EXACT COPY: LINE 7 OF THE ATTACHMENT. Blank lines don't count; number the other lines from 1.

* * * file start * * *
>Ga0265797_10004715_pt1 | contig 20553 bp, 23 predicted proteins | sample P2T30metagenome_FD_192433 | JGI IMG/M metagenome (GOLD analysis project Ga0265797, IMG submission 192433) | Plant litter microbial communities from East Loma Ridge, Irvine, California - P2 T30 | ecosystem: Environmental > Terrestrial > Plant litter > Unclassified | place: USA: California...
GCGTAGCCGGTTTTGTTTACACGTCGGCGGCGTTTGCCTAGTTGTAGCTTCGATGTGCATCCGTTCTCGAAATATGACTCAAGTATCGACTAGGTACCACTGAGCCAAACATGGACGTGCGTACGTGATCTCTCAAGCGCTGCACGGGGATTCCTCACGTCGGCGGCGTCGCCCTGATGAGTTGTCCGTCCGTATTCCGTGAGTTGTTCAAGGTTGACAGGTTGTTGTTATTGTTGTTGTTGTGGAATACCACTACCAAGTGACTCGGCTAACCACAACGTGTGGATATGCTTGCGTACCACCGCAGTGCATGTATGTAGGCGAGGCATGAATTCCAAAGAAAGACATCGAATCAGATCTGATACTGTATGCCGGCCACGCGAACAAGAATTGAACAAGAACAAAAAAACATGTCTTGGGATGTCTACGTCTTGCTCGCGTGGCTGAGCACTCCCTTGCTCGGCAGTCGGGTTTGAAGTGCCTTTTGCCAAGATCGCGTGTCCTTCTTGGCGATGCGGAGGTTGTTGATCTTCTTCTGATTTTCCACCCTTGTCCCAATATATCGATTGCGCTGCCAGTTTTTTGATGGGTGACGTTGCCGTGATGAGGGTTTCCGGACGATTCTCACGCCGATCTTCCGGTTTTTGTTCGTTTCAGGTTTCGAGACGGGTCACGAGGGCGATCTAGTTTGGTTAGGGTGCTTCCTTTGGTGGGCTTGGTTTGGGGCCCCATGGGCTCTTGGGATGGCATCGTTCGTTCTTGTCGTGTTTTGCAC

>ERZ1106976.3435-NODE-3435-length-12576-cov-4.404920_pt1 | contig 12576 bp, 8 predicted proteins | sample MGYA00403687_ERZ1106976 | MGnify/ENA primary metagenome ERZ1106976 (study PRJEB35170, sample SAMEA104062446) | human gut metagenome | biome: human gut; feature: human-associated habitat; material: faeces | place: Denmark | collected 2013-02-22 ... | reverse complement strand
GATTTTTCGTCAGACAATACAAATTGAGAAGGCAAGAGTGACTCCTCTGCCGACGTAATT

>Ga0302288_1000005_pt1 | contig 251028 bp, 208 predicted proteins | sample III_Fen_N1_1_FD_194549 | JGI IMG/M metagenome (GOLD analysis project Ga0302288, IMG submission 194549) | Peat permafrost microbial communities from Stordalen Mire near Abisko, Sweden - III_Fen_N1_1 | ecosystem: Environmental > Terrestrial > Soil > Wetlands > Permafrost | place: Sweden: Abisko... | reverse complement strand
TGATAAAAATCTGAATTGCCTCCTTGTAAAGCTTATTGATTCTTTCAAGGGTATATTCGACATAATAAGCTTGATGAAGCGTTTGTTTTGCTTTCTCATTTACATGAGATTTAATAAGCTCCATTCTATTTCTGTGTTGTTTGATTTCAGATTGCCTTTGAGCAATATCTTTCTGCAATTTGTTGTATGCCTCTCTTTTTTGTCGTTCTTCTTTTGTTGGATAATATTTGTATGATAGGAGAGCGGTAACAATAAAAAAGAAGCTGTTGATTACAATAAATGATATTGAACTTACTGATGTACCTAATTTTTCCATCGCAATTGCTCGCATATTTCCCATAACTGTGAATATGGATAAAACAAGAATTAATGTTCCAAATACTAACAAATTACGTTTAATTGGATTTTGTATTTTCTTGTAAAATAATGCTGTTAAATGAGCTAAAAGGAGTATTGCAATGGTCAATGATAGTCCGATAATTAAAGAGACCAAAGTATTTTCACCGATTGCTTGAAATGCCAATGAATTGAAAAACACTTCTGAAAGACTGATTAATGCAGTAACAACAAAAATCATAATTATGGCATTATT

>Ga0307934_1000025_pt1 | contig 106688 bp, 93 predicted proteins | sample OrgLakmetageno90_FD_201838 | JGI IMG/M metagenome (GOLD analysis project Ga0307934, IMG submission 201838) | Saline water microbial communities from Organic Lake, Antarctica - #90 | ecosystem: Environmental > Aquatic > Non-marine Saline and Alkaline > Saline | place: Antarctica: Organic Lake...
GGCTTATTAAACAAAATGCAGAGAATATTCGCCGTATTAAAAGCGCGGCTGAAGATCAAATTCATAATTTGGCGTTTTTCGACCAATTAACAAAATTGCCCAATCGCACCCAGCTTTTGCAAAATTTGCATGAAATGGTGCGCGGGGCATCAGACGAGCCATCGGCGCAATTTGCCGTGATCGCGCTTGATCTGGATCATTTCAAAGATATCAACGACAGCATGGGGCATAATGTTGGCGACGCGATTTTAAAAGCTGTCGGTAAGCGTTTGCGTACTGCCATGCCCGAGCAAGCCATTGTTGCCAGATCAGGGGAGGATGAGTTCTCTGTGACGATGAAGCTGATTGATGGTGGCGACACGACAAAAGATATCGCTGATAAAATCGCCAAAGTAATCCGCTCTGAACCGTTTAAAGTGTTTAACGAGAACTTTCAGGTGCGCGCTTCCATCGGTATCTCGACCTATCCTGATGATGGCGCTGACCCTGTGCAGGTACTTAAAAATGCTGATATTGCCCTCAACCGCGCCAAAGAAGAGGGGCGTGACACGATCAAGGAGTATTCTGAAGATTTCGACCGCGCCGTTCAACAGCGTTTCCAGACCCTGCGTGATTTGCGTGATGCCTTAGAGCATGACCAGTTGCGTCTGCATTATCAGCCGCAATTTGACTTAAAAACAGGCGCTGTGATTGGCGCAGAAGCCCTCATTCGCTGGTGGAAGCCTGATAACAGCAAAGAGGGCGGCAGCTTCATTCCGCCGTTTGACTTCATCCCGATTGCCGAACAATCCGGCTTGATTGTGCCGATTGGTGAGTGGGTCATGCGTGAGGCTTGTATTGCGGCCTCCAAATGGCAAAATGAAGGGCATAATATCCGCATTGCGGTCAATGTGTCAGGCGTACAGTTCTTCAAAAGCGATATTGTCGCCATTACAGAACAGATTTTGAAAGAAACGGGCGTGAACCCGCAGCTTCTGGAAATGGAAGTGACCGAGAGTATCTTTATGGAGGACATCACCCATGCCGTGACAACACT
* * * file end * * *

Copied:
>Ga0307934_1000025_pt1 | contig 106688 bp, 93 predicted proteins | sample OrgLakmetageno90_FD_201838 | JGI IMG/M metagenome (GOLD analysis project Ga0307934, IMG submission 201838) | Saline water microbial communities from Organic Lake, Antarctica - #90 | ecosystem: Environmental > Aquatic > Non-marine Saline and Alkaline > Saline | place: Antarctica: Organic Lake...